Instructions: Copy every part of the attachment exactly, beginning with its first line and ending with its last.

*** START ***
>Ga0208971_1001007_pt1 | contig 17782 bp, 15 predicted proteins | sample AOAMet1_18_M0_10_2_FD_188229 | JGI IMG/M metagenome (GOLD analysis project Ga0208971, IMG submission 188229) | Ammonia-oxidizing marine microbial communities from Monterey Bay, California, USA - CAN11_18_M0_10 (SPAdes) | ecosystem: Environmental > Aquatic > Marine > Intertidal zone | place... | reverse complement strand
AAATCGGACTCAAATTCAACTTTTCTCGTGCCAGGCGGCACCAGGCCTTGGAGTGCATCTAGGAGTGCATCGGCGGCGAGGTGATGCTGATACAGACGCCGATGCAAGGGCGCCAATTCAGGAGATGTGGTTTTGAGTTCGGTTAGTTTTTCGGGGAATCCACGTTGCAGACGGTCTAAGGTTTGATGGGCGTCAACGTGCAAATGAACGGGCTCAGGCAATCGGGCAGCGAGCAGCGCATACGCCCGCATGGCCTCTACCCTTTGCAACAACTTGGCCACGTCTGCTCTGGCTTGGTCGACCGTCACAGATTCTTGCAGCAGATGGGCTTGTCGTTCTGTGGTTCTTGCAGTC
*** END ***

>Ga0208971_1001007_pt1 | contig 17782 bp, 15 predicted proteins | sample AOAMet1_18_M0_10_2_FD_188229 | JGI IMG/M metagenome (GOLD analysis project Ga0208971, IMG submission 188229) | Ammonia-oxidizing marine microbial communities from Monterey Bay, California, USA - CAN11_18_M0_10 (SPAdes) | ecosystem: Environmental > Aquatic > Marine > Intertidal zone | place... | reverse complement strand
AAATCGGACTCAAATTCAACTTTTCTCGTGCCAGGCGGCACCAGGCCTTGGAGTGCATCTAGGAGTGCATCGGCGGCGAGGTGATGCTGATACAGACGCCGATGCAAGGGCGCCAATTCAGGAGATGTGGTTTTGAGTTCGGTTAGTTTTTCGGGGAATCCACGTTGCAGACGGTCTAAGGTTTGATGGGCGTCAACGTGCAAATGAACGGGCTCAGGCAATCGGGCAGCGAGCAGCGCATACGCCCGCATGGCCTCTACCCTTTGCAACAACTTGGCCACGTCTGCTCTGGCTTGGTCGACCGTCACAGATTCTTGCAGCAGATGGGCTTGTCGTTCTGTGGTTCTTGCAGTC